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October 27, 2014

The Dangerous Shotgun Wedding of Financial Technologies with NSEL

In a "shotgun wedding", the long term ramifications of which were somewhat drowned amidst the Diwali break last week, the Union Government has ordered the forced merger of two private sector companies in "public interest": National Spot Exchange Ltd (NSEL) with its publicly traded parent company - Financial Technologies (FTIL).

Creditably, Mint had front paged a well argued opinion piece (by Mobis Philipose) titled "Order violates fundamental principles of rule of law". Extracts (emphasis mine):
Here’s the main problem: the government is forcing a parent company to take on the liability of a subsidiary company, ignoring the fact the subsidiary was formed as a separate entity precisely so that the parent company’s liability is limited to the extent of its investment in the firm.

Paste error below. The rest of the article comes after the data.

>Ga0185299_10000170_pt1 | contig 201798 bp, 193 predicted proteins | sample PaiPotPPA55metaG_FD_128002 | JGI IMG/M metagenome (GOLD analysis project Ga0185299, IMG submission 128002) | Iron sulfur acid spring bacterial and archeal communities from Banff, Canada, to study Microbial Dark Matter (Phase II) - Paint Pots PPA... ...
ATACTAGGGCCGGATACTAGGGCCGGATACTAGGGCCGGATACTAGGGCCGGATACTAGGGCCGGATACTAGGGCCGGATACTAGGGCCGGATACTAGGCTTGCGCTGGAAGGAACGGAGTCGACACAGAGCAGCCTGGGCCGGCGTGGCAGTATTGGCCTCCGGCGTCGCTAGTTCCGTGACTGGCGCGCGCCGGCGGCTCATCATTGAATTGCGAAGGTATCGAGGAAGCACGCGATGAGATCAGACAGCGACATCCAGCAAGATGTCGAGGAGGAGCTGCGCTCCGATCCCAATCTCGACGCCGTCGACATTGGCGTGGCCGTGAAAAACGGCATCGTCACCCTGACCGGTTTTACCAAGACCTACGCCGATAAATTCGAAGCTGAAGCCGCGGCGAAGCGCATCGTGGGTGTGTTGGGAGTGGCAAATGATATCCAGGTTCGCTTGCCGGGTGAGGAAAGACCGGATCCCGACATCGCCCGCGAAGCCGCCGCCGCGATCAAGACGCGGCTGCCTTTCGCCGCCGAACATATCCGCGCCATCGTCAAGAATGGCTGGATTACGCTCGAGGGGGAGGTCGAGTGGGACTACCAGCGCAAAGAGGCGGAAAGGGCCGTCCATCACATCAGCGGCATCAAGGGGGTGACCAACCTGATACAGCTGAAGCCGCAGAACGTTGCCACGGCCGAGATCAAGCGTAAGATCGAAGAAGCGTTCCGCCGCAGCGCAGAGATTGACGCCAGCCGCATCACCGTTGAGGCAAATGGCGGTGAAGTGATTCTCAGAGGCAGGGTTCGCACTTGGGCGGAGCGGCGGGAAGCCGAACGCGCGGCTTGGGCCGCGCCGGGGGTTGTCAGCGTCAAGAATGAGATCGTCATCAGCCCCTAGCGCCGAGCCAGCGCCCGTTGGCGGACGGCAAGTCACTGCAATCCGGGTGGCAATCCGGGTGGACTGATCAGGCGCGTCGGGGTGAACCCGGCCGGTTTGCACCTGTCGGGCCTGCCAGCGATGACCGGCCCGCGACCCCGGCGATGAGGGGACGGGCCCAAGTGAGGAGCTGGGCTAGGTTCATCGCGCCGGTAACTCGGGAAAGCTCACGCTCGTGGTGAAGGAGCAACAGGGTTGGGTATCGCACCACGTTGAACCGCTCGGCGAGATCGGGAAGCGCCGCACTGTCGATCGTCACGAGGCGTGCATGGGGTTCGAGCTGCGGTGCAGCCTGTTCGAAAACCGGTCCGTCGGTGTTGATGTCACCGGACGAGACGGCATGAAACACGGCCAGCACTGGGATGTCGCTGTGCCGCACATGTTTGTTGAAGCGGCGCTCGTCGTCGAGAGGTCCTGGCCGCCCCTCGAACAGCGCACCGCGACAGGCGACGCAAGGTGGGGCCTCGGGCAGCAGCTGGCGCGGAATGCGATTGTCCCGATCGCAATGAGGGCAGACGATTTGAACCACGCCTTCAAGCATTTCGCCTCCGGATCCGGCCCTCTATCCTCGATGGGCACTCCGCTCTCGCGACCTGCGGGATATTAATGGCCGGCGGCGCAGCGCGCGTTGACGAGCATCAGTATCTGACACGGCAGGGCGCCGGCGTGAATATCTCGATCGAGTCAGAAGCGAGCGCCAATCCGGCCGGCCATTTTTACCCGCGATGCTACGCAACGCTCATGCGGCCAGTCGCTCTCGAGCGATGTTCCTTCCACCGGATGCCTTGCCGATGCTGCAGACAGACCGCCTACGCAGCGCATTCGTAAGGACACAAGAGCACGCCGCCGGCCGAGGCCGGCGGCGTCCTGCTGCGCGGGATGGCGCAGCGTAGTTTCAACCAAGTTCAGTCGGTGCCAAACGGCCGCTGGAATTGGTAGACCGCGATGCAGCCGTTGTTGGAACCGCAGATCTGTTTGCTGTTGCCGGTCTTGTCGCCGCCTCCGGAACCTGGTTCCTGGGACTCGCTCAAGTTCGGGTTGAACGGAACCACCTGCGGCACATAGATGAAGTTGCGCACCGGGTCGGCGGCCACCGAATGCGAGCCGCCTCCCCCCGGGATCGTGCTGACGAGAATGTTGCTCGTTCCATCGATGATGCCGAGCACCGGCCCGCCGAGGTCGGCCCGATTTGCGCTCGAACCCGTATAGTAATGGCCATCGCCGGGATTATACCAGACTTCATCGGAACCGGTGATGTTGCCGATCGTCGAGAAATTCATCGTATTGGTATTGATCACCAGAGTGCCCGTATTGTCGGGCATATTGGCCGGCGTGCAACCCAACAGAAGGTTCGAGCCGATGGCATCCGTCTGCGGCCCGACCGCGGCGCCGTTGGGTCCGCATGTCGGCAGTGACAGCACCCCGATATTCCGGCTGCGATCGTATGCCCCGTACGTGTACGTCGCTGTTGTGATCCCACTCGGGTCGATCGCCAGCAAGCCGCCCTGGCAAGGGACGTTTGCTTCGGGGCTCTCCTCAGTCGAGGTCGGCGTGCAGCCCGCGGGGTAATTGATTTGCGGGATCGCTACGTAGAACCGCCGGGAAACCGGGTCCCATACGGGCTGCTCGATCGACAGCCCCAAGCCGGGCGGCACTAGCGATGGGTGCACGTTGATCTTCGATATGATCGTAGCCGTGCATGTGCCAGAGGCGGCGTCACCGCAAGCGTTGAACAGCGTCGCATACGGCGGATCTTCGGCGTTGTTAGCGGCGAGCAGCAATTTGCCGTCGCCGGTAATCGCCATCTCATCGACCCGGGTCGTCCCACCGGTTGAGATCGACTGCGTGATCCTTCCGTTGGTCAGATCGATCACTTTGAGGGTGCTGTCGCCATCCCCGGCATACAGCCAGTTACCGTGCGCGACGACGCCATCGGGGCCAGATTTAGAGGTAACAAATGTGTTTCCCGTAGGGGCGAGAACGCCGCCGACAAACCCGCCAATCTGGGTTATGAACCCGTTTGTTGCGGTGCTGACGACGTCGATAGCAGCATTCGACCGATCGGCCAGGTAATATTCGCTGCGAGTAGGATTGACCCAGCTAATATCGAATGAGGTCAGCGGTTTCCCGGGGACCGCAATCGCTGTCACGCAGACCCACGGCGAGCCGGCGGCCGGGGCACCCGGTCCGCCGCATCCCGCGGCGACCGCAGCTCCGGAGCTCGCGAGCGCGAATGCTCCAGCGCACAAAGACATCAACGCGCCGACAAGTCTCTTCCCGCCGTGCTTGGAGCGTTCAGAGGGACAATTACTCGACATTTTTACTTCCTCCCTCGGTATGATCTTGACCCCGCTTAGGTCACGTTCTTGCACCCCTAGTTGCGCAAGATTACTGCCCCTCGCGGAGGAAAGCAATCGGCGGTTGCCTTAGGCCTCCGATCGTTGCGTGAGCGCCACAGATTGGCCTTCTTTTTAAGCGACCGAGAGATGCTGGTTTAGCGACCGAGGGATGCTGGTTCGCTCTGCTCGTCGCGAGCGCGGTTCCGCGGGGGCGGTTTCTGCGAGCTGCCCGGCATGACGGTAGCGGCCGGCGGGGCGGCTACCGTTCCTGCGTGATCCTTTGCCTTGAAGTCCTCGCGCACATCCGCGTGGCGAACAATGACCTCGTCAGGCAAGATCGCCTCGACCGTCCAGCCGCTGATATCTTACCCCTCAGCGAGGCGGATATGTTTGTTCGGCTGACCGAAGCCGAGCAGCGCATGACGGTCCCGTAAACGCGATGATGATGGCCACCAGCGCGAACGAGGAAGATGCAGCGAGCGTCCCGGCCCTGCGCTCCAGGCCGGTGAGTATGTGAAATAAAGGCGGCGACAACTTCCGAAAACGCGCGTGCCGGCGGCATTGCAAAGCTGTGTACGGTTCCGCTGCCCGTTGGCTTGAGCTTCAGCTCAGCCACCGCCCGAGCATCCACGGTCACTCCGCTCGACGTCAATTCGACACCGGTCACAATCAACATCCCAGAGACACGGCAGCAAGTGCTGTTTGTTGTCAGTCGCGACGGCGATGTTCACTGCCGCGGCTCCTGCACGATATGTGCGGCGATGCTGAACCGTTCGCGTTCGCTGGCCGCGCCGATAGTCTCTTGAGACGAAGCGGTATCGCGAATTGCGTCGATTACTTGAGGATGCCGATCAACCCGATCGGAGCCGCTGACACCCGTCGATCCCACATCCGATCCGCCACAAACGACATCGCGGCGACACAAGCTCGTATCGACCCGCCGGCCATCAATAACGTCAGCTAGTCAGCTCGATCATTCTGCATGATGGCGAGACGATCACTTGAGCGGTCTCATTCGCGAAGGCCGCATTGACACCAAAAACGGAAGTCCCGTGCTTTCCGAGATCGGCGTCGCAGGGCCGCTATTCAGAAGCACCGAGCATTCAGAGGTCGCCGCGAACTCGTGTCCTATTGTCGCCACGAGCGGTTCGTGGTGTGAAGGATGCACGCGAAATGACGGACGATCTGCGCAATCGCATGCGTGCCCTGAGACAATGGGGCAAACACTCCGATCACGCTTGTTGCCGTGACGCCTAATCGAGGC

... who’s to say that the dues of investors in NSEL’s products serve a greater public interest than the interests of FTIL’s minority shareholders? An argument is being made by NSEL investors that about 85% of FTIL’s shares are held by a few large shareholders and the over 55,000 other shareholders hold less than 15% in the company. But can it be concluded that the interests of these small shareholders don’t matter?

...Of course, all this is not to say that NSEL’s investors shouldn’t be paid back their dues. But two wrongs don’t make a right. If the government is keen on the recovery of the dues of NSEL investors, it must act tough against NSEL’s management, the FTIL directors who were involved in the running of the spot exchange, including Shah, as well as the defaulting companies who owe the exchange large sums of money.

...In both the FTIL and DLF cases, fundamental principles about corporate limited liability, the rights of minority shareholders and property rights appear to have been violated. Unless corrected, they may well deal a blow to investor sentiment. It will very probably now be up to the courts to uphold these basic rules.
Update: Venkat Chary, chairman and independent non-executive director, FTIL, and former chairman, Forward Markets Commission (FMC), makes some additional points in interview to the Business Standard..

Will this case become another Vodafone? Hopefully, better sense will prevail.

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